Personal debt in the UK has more than doubled over the last 12 months, with the average Brit owing £25,879 in 2021 – up from debts of £9,246 in 2020.
According to money.co.uk’s annual debt index, six in 10 Brits are now in debt, excluding mortgages.
Almost a third (32.34 per cent) of the debt accrued last year was due to living expenses such as bills and food. The coronavirus pandemic accounted for another 31.74 per cent of debts.
Covid was blamed for the rising debt levels across the board, with the average Brit attributing £19,203 of their deficit to loss of earnings as a result of the pandemic.
9.72 per cent of those surveyed said that they had been made redundant as a result of the coronavirus, which has forced them to take on more debt. In 2020, just 7.8 per cent blamed coronavirus redundancy for their debt.
Almost two thirds (63.98 per cent) said that living expenses and the pandemic accounted for their debt in 2021, while one in five (21.86 per cent) said that they had borrowed more money ahead of Christmas 2021.
“Given the challenges faced by consumers in the past 12 months, it’s no surprise personal debt is high, but for it to more than double in a year to £25,879 a person is extreme,” said James Andrews, senior personal finance editor at money.co.uk.
“Almost two years on, nearly a third of consumers still attribute their losses to the pandemic, while a fraction more say that living costs are the main cause of their debt. This will come as no surprise to anyone who has tried to change their gas or electricity supplier or filled up their car in the past few months; prices are at an all time high and show no signs of dropping in the foreseeable future.”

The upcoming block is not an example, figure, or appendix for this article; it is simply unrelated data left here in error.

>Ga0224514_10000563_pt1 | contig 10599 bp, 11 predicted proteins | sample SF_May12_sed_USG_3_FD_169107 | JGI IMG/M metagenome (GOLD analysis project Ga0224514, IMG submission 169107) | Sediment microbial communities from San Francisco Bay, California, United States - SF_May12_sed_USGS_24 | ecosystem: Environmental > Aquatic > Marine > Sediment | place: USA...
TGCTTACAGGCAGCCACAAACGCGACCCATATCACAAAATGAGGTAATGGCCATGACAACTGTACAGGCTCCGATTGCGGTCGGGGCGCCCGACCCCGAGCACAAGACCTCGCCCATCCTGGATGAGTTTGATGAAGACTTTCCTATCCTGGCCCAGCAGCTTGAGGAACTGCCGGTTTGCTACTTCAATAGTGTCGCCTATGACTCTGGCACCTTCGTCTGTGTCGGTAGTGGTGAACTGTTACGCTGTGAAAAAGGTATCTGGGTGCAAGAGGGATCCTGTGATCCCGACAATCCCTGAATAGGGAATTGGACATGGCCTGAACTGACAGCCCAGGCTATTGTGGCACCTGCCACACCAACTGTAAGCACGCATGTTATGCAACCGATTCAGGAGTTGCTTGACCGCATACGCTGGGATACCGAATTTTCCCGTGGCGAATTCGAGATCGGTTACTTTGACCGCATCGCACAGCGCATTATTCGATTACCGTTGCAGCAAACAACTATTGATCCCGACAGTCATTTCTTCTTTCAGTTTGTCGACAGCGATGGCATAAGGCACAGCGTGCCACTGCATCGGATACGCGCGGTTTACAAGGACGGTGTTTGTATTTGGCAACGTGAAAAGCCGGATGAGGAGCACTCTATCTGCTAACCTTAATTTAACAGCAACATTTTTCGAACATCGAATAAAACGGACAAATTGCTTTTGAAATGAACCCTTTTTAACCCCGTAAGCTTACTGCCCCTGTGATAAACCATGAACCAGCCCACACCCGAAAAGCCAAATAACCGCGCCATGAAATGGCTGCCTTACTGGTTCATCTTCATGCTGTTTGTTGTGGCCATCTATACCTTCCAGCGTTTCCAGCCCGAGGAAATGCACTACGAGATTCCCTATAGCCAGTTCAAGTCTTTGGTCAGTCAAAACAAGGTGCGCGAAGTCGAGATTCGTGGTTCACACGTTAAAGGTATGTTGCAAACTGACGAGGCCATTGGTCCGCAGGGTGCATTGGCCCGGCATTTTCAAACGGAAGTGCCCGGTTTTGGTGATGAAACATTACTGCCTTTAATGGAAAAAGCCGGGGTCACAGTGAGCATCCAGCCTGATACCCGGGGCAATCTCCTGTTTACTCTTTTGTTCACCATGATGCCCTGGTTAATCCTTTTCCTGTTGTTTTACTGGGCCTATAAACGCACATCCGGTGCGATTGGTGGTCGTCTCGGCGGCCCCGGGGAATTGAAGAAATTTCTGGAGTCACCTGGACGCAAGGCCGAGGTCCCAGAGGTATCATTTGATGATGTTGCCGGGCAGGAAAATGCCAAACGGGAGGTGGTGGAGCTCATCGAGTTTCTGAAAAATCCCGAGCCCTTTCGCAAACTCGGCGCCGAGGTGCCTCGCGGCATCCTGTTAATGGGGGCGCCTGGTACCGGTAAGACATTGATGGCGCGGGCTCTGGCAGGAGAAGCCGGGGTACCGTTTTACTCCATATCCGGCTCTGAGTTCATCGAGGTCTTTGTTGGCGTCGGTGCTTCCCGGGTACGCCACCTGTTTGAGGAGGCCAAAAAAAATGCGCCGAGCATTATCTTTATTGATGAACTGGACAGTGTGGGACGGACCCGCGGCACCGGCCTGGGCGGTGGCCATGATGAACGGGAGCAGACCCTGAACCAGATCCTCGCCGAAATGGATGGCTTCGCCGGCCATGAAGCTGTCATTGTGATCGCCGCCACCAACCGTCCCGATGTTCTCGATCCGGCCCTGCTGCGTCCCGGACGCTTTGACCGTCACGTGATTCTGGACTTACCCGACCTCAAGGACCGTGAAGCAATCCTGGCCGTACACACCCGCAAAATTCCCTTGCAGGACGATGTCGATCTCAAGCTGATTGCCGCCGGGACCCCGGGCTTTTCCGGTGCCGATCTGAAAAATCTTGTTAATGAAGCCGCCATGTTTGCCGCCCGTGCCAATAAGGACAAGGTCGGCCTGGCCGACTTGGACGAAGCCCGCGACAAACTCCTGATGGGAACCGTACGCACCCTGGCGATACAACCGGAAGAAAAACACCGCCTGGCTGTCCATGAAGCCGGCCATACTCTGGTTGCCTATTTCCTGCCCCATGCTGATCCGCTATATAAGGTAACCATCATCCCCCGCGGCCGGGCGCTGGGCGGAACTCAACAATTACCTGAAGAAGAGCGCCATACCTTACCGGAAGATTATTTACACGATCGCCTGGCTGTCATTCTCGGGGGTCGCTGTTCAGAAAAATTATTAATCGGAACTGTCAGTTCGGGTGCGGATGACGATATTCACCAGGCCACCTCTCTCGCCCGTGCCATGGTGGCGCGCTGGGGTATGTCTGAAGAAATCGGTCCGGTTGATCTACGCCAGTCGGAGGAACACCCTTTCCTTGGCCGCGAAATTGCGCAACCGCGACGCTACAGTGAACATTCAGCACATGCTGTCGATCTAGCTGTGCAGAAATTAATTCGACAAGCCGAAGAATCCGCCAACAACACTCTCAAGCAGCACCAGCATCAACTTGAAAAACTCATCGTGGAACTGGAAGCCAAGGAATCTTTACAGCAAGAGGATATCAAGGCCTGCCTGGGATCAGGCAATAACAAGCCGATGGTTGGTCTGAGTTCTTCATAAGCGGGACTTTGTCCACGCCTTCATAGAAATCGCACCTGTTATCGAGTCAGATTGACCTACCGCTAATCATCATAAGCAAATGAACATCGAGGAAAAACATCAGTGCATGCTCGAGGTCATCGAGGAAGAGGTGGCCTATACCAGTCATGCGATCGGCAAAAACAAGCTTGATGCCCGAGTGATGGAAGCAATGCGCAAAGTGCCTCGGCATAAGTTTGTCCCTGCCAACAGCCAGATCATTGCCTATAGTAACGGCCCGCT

Londoners were most likely to end 2021 in debt, with almost three quarters (72.72 per cent) of people in the Greater London region owing money by the end of the year.
Outside of London, people living in Belfast had the highest levels of debt, with more than two thirds (67.86 per cent) ending the year in the red. However, they have the lowest average debt figure per person at £6,381.
Southampton saw the highest level of debt per person, with residents reporting average losses of £62,301.
More than three in 10 Brits (31.75 per cent) attributed their debt to credit cards, which is down from 34.47 per cent last year.
Personal loans represented 15.6 per cent of last year’s debt, while overdrafts accounted for 15.6 per cent, car loans 10.95 per cent and white goods payment plans made up 10.35 per cent.
Meanwhile payday loans and product payment plans accounted for 27.45 per cent of debt, according to the statistics.